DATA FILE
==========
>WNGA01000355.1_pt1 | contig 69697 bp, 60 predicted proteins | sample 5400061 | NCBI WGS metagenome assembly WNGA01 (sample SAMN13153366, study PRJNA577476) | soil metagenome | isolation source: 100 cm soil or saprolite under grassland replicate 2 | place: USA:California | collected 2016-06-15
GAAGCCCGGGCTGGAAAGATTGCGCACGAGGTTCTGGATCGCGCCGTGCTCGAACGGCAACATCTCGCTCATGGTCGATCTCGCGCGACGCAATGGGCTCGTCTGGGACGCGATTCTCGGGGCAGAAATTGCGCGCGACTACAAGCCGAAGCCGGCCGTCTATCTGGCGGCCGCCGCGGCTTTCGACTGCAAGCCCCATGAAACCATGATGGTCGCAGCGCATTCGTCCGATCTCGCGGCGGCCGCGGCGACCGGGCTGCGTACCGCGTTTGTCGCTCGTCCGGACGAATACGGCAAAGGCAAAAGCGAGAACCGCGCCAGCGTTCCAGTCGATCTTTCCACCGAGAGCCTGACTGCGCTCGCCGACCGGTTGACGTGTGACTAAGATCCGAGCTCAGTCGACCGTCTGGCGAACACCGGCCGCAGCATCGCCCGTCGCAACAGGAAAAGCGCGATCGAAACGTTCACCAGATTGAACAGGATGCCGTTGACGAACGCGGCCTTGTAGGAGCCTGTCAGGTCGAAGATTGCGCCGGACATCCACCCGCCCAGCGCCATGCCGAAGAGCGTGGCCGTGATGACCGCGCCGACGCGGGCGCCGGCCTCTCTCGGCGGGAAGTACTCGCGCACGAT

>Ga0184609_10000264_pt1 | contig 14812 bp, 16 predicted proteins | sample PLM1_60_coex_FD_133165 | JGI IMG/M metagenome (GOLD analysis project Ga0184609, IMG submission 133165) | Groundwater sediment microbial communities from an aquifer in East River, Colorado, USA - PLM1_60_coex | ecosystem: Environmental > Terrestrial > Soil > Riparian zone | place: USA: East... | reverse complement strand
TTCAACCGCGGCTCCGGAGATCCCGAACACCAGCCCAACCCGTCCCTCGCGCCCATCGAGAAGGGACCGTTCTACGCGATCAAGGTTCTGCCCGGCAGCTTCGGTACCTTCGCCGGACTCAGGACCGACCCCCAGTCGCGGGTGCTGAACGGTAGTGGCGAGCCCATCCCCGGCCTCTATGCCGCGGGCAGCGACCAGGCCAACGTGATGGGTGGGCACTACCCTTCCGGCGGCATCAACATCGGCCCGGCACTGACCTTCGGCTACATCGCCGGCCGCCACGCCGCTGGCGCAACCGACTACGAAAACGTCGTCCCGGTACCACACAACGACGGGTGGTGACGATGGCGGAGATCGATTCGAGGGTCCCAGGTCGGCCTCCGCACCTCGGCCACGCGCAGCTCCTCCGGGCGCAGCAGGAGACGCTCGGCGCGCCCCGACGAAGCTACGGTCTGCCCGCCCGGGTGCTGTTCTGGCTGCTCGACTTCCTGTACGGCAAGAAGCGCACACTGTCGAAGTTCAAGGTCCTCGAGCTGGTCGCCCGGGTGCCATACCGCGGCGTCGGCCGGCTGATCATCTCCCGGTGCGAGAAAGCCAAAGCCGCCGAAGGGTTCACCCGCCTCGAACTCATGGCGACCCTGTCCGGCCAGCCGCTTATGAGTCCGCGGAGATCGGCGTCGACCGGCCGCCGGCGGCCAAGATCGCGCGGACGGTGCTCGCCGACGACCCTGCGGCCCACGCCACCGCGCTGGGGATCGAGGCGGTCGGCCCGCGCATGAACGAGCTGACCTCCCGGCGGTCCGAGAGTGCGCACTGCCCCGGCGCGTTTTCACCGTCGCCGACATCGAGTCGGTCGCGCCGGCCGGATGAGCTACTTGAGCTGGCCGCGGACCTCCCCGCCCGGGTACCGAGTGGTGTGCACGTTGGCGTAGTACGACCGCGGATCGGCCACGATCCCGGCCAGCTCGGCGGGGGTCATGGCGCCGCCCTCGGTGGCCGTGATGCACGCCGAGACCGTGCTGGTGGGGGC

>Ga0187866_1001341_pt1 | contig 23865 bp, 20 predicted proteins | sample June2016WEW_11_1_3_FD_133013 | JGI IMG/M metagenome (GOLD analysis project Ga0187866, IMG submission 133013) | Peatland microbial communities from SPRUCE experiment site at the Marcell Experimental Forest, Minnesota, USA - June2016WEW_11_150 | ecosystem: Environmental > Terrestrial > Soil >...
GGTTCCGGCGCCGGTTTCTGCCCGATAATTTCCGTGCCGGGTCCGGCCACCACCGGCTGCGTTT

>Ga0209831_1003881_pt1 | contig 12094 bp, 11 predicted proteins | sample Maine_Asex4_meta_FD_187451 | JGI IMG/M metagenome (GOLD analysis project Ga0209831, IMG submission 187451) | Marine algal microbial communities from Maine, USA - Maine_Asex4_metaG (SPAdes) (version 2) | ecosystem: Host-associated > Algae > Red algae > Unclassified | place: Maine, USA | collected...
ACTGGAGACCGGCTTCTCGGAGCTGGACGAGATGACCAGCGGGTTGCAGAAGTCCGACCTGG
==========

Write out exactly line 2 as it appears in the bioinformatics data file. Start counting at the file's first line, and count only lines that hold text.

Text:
GAAGCCCGGGCTGGAAAGATTGCGCACGAGGTTCTGGATCGCGCCGTGCTCGAACGGCAACATCTCGCTCATGGTCGATCTCGCGCGACGCAATGGGCTCGTCTGGGACGCGATTCTCGGGGCAGAAATTGCGCGCGACTACAAGCCGAAGCCGGCCGTCTATCTGGCGGCCGCCGCGGCTTTCGACTGCAAGCCCCATGAAACCATGATGGTCGCAGCGCATTCGTCCGATCTCGCGGCGGCCGCGGCGACCGGGCTGCGTACCGCGTTTGTCGCTCGTCCGGACGAATACGGCAAAGGCAAAAGCGAGAACCGCGCCAGCGTTCCAGTCGATCTTTCCACCGAGAGCCTGACTGCGCTCGCCGACCGGTTGACGTGTGACTAAGATCCGAGCTCAGTCGACCGTCTGGCGAACACCGGCCGCAGCATCGCCCGTCGCAACAGGAAAAGCGCGATCGAAACGTTCACCAGATTGAACAGGATGCCGTTGACGAACGCGGCCTTGTAGGAGCCTGTCAGGTCGAAGATTGCGCCGGACATCCACCCGCCCAGCGCCATGCCGAAGAGCGTGGCCGTGATGACCGCGCCGACGCGGGCGCCGGCCTCTCTCGGCGGGAAGTACTCGCGCACGAT